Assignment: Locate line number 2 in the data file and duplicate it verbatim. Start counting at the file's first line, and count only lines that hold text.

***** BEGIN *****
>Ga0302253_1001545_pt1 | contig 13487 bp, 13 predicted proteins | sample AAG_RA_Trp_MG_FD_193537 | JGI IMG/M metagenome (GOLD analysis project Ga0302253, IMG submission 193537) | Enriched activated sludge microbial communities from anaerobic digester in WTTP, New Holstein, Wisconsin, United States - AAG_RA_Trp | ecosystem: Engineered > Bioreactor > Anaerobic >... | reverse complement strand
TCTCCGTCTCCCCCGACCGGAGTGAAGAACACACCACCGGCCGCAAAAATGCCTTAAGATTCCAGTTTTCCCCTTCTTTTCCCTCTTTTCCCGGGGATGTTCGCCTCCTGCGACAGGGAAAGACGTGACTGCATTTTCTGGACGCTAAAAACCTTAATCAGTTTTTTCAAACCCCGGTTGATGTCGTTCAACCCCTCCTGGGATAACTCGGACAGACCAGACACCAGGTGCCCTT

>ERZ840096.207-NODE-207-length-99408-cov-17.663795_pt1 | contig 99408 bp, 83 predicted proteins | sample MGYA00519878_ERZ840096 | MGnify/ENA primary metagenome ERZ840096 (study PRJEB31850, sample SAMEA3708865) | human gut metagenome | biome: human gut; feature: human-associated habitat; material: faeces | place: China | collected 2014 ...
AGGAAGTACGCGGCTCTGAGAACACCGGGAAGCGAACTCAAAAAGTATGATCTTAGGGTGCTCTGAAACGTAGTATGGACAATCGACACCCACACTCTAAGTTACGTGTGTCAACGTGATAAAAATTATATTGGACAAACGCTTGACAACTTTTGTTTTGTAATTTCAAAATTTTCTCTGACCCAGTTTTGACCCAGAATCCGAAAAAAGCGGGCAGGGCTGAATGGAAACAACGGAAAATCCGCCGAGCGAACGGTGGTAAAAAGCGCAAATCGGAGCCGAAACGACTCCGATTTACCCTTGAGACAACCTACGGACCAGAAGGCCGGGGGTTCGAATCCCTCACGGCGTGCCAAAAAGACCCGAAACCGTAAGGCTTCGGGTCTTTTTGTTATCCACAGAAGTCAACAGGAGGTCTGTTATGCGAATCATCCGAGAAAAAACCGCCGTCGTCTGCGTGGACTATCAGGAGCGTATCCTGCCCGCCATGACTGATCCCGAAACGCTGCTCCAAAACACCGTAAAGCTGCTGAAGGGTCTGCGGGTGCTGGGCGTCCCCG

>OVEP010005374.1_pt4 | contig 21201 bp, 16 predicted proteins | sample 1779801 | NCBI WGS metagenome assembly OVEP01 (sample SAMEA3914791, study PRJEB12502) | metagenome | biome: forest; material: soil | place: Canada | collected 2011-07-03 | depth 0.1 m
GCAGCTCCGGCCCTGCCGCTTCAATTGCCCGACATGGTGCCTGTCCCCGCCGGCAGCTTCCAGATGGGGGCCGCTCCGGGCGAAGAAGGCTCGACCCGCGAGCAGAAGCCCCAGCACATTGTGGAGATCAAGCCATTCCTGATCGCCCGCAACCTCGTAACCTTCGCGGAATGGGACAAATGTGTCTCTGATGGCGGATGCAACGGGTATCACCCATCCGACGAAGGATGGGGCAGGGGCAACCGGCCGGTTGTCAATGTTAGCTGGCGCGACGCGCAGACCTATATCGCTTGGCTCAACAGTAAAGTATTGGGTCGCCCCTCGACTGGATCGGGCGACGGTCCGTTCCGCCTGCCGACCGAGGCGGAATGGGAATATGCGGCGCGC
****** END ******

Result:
TCTCCGTCTCCCCCGACCGGAGTGAAGAACACACCACCGGCCGCAAAAATGCCTTAAGATTCCAGTTTTCCCCTTCTTTTCCCTCTTTTCCCGGGGATGTTCGCCTCCTGCGACAGGGAAAGACGTGACTGCATTTTCTGGACGCTAAAAACCTTAATCAGTTTTTTCAAACCCCGGTTGATGTCGTTCAACCCCTCCTGGGATAACTCGGACAGACCAGACACCAGGTGCCCTT